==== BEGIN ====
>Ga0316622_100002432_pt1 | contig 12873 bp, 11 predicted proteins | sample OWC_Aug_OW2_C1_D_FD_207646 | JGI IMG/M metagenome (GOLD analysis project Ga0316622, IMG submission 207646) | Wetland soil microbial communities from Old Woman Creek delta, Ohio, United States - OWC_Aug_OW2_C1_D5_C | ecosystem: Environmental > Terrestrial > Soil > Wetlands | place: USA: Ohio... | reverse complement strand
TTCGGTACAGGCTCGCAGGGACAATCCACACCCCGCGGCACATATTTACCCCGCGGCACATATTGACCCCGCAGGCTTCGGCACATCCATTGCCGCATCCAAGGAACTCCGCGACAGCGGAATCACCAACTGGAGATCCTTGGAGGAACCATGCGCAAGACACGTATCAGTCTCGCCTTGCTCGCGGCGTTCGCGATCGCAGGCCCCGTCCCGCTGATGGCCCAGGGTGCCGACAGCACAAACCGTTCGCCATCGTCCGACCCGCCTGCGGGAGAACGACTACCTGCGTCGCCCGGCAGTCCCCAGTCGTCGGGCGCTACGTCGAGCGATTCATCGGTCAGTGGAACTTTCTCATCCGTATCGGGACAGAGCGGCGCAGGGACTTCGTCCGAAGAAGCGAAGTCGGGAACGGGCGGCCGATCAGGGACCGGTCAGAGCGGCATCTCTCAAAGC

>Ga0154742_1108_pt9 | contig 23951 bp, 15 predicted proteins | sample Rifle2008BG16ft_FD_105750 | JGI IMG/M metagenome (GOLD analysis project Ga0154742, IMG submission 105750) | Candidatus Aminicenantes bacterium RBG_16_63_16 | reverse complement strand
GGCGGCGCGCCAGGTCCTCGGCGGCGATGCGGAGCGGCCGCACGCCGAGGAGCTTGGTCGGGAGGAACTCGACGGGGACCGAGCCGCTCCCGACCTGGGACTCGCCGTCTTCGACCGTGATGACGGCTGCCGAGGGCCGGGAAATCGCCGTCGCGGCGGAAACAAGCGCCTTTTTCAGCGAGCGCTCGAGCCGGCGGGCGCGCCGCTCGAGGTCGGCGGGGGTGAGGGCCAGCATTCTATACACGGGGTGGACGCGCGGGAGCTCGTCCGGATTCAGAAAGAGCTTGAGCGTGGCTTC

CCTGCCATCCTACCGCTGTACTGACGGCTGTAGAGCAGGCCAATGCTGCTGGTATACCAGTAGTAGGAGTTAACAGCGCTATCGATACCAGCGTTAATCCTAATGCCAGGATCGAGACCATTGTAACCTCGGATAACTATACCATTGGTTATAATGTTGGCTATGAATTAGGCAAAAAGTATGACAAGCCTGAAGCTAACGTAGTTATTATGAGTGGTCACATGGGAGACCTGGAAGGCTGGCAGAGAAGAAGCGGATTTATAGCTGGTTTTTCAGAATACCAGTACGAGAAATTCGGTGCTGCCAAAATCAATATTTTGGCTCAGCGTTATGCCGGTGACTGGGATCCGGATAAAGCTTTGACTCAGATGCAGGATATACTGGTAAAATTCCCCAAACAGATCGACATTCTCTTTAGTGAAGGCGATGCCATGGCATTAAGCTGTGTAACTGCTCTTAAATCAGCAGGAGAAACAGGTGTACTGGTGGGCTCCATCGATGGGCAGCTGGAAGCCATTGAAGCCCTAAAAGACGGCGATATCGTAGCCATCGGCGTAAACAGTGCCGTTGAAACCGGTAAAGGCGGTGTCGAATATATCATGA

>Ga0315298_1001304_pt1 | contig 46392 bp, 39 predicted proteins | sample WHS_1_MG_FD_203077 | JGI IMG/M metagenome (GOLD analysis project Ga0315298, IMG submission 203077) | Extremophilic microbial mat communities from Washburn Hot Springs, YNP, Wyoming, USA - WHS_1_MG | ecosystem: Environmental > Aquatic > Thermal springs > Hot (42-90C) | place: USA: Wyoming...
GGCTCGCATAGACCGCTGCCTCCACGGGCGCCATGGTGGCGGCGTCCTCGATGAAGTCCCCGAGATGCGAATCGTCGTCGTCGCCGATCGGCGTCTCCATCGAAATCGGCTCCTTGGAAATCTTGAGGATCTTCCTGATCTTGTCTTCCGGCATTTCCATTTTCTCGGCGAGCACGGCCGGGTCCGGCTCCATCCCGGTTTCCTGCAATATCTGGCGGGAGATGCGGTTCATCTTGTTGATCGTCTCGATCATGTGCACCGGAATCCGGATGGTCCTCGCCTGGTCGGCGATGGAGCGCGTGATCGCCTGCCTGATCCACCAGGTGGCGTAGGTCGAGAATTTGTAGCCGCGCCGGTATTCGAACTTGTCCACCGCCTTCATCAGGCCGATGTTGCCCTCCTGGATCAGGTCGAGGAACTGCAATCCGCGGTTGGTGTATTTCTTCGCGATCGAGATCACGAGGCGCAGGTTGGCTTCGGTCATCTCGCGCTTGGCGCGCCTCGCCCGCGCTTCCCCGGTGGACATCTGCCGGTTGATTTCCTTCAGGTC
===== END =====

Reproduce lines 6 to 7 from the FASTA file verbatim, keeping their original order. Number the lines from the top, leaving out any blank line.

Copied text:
>Ga0315298_1001304_pt1 | contig 46392 bp, 39 predicted proteins | sample WHS_1_MG_FD_203077 | JGI IMG/M metagenome (GOLD analysis project Ga0315298, IMG submission 203077) | Extremophilic microbial mat communities from Washburn Hot Springs, YNP, Wyoming, USA - WHS_1_MG | ecosystem: Environmental > Aquatic > Thermal springs > Hot (42-90C) | place: USA: Wyoming...
GGCTCGCATAGACCGCTGCCTCCACGGGCGCCATGGTGGCGGCGTCCTCGATGAAGTCCCCGAGATGCGAATCGTCGTCGTCGCCGATCGGCGTCTCCATCGAAATCGGCTCCTTGGAAATCTTGAGGATCTTCCTGATCTTGTCTTCCGGCATTTCCATTTTCTCGGCGAGCACGGCCGGGTCCGGCTCCATCCCGGTTTCCTGCAATATCTGGCGGGAGATGCGGTTCATCTTGTTGATCGTCTCGATCATGTGCACCGGAATCCGGATGGTCCTCGCCTGGTCGGCGATGGAGCGCGTGATCGCCTGCCTGATCCACCAGGTGGCGTAGGTCGAGAATTTGTAGCCGCGCCGGTATTCGAACTTGTCCACCGCCTTCATCAGGCCGATGTTGCCCTCCTGGATCAGGTCGAGGAACTGCAATCCGCGGTTGGTGTATTTCTTCGCGATCGAGATCACGAGGCGCAGGTTGGCTTCGGTCATCTCGCGCTTGGCGCGCCTCGCCCGCGCTTCCCCGGTGGACATCTGCCGGTTGATTTCCTTCAGGTC